Everything You Need to Know About Chargebacks

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Last updated on April 3rd, 2024

The Truth in Lending Act provides various safeguards for consumers and makes credit cards an excellent option for making purchases. One of those protections is something known as “chargebacks”. But what is a chargeback, and when should you consider using one? Here’s what you need to know:

What Are Chargebacks?

A chargeback is an essential consumer protection that makes using a credit card a better option than cash. A chargeback is a form of refund where the card issuer refunds the purchase price to a cardholder at the cardholder’s request. Unlike a merchant-initiated refund, chargebacks allow credit cardholders to regain their money from an unscrupulous or dishonest merchant.

Requesting a chargeback from your bank or card issuer is a great way to combat a seller who did not provide the goods or services you expected and does not comply with their rules on returns or refunds – or even the law. The consumer’s right to a chargeback is protected by the Truth in Lending Act.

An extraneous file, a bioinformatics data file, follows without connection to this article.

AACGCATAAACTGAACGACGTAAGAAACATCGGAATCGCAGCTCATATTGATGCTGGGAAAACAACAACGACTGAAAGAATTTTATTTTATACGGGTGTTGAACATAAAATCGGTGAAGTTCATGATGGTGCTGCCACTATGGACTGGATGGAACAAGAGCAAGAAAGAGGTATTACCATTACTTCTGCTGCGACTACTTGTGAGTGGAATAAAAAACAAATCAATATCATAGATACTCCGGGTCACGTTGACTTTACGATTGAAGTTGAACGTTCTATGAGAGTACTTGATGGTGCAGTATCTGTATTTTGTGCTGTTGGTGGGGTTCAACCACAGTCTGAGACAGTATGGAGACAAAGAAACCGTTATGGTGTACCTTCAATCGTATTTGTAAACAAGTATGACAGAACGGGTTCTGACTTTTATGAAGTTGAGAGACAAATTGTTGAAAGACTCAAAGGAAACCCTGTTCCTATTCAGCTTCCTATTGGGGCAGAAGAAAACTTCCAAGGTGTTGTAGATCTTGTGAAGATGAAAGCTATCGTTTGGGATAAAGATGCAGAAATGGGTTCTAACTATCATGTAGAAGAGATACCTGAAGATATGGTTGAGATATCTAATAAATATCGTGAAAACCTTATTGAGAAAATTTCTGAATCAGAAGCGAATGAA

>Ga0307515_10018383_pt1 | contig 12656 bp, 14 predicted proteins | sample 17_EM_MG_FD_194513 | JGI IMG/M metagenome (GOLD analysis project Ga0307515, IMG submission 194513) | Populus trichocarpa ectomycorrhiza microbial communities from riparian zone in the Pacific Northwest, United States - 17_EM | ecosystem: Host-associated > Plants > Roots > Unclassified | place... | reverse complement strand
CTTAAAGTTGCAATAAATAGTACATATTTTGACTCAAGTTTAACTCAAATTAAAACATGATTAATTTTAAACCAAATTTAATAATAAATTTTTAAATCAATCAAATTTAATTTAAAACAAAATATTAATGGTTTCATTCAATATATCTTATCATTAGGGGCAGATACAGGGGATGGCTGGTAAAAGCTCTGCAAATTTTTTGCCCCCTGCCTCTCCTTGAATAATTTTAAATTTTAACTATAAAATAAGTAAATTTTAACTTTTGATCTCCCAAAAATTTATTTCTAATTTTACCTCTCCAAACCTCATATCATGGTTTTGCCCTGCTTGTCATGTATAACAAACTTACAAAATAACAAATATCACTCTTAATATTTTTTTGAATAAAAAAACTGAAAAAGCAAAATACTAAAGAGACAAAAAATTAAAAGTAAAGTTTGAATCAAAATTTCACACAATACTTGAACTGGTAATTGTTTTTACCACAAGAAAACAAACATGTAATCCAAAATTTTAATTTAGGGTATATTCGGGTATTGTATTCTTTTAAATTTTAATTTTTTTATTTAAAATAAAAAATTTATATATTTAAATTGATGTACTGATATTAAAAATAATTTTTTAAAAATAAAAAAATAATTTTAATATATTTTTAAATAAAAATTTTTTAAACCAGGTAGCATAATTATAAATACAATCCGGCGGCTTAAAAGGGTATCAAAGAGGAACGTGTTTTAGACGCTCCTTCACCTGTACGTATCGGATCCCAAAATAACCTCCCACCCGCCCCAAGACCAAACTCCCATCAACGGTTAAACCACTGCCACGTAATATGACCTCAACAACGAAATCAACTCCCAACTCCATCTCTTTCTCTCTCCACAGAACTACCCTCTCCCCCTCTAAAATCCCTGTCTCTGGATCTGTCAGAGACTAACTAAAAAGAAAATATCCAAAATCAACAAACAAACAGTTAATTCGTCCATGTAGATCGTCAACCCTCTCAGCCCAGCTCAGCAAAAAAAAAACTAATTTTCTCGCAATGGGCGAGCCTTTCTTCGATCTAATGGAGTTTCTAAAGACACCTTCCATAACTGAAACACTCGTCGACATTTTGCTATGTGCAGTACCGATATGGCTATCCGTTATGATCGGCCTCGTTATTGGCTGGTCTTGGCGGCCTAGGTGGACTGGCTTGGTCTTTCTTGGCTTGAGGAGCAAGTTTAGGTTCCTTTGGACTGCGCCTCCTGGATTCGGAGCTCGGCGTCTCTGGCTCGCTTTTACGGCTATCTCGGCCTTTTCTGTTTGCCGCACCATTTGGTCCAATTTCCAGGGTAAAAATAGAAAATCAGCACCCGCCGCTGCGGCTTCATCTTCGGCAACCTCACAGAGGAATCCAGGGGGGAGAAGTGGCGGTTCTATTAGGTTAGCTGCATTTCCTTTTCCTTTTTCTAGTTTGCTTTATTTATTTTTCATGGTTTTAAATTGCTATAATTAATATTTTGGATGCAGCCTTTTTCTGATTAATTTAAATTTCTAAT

When to Consider a Chargeback

Chargebacks are a good idea in the event of:

  • Account hacking, resulting in fraudulent charges
  • Merchants ignoring refund requests
  • Online purchases in which the item did not arrive
  • A business not providing contact information for refunds

The Chargeback Process

The first step in initiating a payment reversal is exhausting all avenues of getting a refund from the merchant. Contact their customer service numbers, send an email, or visit in person to request your money back. Failing this, your best bet is to contact the card issuer and begin a chargeback.

Cardholders have a set period in which they can request a chargeback. This period is known as the chargeback period and is the time frame available to dispute a transaction. Most card issuers offer a 120-day window for cardholders to dispute purchases or charges, but this may vary. Here are the payment reversal deadlines for the four major card issuers: